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Mathematica List Plot 
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#1
Nov1004, 12:52 AM

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P: 5,196

This didn't generate any responses in the software thread, and since this is for a homework assignment, I have moved my query here. Thanks.
Hello: I have entered data into two lists in Mathematica: centroidEnergy = {1.3485, 1.4780, 1.6176, 1.7820, 1.9123, 2.0274, 2.1635, 2.3163, 2.4213, 2.5191, 2.6515, \ 2.7490, 2.8763, 2.9894, 3.0728, 3.1949, 3.2816, 3.3923, 3.4773, 3.5884, \ 3.6804, 3.7702, 3.8374, 3.9679, 4.0507, 4.1507, 4.2163, 4.3145, 4.4039, \ 4.5056, 4.5089, 4.6440, 4.7331, 4.8497, 4.9290, 5.0019, 5.0862, 5.1815, \ 5.2427, 5.3365, 5.4225, 5.4800} and distanceInAir = {2.0523, 2.0020, 1.9517, 1.8964, 1.8511, 1.8008, 1.7505, 1.7002, 1.6499, 1.5996, 1.5493, 1.4990, 1.4488, 1.3984, 1.3481, 1.2979, 1.2476, 1.1520, 1.0967, 1.0464, 0.99606, 0.95079, 0.89546, 0.84516, 0.79486, 0.74456, 0.69426, 0.64396, 0.59366, 0.54336, 0.49306, 0.44276, 0.39247, 0.34217, 0.29186, 0.24157, 0.19269, 0.14097, 0.090671, 0.040371, 0.000132} I am trying to plot the former vs. the latter. The recommended method I have seen to do so is to Transpose the two lists so that M. creates a list of ordered pairs of corresponding items from each one. Then, ListPlot that. However, I can't get the following command to work: it always gives the ensuing error message: dataToPlot = Transpose[{distanceInAir, centroidEnergy}] Transpose :: nmtx :: the first two levels of the onedimensional list {{2.0523, 2.0020, 1.9517, 1.8964, 1.8511, 1.8008, 1.7505, <<28>> , 0.24157, 0.19269, 0.14097, 0.090671, 0.040371, 0.000132}, {<<1>>}} cannot be transposed. ??? Any ideas on how to simply plot centroidEnergy vs. distanceInAir would be greatly appreciated! Thanks.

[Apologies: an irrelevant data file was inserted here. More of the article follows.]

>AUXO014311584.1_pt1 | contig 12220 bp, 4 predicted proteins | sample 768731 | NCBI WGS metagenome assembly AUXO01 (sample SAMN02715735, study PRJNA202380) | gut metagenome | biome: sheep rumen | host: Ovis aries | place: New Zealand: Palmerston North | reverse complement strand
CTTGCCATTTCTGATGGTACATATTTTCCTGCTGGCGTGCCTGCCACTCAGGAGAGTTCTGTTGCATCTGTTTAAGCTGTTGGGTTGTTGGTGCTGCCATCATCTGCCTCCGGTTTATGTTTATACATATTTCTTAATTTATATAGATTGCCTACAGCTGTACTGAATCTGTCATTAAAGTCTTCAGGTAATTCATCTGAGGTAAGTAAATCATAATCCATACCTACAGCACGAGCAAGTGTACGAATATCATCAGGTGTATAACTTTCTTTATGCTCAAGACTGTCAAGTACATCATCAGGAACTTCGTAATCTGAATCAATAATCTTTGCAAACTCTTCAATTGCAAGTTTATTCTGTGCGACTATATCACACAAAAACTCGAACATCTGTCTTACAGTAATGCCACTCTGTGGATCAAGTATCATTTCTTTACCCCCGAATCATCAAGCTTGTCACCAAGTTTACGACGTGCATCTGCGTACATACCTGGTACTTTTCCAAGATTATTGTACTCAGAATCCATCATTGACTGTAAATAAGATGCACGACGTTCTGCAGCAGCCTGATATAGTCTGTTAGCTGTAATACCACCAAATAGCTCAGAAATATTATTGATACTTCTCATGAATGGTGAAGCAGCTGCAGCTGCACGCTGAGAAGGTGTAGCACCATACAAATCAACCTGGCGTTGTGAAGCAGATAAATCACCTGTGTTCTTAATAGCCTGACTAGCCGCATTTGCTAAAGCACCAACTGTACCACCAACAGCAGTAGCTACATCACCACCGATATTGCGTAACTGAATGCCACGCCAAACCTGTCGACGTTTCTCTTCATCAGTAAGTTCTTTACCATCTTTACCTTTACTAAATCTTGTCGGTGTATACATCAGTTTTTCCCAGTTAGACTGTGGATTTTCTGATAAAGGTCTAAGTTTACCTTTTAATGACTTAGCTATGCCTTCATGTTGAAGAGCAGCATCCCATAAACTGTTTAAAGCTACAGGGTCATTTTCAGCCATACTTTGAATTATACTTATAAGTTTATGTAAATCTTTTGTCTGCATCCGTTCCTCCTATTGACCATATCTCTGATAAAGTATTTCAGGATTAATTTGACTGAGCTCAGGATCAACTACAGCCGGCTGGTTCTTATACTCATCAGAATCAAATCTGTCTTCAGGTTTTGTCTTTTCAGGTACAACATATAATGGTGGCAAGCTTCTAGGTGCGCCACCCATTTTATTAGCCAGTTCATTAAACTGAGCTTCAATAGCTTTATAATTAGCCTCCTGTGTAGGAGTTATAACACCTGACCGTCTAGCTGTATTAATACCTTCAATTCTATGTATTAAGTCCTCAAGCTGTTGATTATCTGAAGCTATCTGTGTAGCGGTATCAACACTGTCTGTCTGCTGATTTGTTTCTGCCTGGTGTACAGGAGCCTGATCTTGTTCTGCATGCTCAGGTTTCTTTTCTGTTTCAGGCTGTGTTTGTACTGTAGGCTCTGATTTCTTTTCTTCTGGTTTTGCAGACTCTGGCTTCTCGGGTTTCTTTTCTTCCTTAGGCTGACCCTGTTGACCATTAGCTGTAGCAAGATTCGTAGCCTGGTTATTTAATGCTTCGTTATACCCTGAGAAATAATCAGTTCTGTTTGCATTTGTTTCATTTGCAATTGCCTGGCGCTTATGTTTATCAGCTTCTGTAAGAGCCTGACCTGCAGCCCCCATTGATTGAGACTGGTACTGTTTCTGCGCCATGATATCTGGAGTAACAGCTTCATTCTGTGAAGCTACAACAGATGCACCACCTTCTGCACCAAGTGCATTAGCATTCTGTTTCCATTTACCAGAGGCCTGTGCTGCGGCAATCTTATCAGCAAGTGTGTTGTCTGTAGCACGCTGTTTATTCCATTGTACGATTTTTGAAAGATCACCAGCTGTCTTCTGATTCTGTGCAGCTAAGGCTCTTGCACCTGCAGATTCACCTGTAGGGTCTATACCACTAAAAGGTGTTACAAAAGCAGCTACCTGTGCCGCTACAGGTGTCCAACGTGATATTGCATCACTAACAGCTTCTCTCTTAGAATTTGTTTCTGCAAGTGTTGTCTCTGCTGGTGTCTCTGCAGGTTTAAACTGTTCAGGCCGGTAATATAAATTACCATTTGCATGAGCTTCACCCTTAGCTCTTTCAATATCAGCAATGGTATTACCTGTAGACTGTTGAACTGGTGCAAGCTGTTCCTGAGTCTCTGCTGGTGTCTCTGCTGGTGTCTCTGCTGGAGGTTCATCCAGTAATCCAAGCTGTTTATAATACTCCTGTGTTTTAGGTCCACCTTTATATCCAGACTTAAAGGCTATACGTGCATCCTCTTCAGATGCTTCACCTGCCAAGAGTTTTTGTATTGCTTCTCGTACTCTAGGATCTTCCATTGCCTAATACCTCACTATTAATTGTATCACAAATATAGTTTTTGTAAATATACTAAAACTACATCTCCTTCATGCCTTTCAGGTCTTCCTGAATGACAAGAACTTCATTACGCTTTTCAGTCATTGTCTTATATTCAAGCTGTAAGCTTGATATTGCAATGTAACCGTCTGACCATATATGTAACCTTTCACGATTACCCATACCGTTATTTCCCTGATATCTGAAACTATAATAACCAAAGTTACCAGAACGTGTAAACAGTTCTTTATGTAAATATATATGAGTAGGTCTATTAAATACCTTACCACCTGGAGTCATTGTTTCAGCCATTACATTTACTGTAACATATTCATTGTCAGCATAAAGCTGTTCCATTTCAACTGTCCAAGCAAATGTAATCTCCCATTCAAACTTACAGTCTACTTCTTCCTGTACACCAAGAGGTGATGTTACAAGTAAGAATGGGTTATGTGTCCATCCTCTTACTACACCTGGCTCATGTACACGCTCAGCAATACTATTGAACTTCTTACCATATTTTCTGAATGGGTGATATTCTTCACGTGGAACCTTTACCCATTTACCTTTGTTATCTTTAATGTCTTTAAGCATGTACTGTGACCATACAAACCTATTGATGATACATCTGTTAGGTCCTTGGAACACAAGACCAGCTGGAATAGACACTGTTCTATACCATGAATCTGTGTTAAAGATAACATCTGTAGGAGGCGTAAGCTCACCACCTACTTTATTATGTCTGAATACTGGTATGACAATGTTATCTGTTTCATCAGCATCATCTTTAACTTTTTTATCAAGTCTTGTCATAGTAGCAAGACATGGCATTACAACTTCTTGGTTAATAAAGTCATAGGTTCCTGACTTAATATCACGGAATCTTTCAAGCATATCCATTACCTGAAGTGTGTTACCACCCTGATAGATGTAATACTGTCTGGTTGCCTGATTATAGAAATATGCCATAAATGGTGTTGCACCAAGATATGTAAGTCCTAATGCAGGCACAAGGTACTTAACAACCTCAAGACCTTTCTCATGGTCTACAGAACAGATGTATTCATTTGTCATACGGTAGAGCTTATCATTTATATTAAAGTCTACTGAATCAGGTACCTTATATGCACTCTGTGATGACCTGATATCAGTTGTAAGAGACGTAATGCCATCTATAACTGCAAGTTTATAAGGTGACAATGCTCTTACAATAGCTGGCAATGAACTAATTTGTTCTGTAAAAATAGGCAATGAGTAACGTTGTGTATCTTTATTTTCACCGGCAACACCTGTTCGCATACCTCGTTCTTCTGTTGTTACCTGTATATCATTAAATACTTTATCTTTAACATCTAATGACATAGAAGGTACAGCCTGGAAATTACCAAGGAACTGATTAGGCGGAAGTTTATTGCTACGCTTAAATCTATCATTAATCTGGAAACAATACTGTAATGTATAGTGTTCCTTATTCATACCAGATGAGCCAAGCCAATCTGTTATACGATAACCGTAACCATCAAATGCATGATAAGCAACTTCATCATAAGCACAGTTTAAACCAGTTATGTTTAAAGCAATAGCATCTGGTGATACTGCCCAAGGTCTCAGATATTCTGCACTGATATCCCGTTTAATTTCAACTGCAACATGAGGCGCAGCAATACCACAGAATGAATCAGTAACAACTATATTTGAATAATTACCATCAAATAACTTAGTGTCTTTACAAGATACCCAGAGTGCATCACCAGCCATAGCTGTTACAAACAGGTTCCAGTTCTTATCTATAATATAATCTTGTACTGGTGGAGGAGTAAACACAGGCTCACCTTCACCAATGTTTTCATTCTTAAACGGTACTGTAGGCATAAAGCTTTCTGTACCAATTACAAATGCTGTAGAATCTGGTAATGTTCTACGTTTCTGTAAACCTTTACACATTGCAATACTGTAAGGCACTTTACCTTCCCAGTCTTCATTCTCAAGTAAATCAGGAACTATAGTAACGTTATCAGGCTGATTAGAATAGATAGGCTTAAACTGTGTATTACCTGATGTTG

#2
Nov1004, 01:47 AM

P: 290

Try the Thread[] function.
Thread[{{1, 2, 3}, {a, b, c}}] returns {{1, a}, {2, b}, {3, c}} J 


#3
Nov1004, 03:35 AM

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Sci Advisor
PF Gold
P: 5,196

Thanks! That actually worked...once I discovered that I had omitted a data point in one of the lists...so one was shorter than the other...grr.
Any idea why the resulting plot in Mathematica would have x and y axes intersecting at some stupid random point instead of at (0,0)? Edit: When I set AxesOrigin > {0,0}, the resulting yaxis has a huge gap in it! Why? Edit2: from the look of things, it's refusing to draw the yaxis below the yvalue of the last data point. That's ridiculous! Any idea how to get around it? 


#4
Nov1004, 04:12 AM

P: 290

Mathematica List Plot
The PlotRange option might help.
ListPlot[{...}, PlotRange>{y0, yf}] J 


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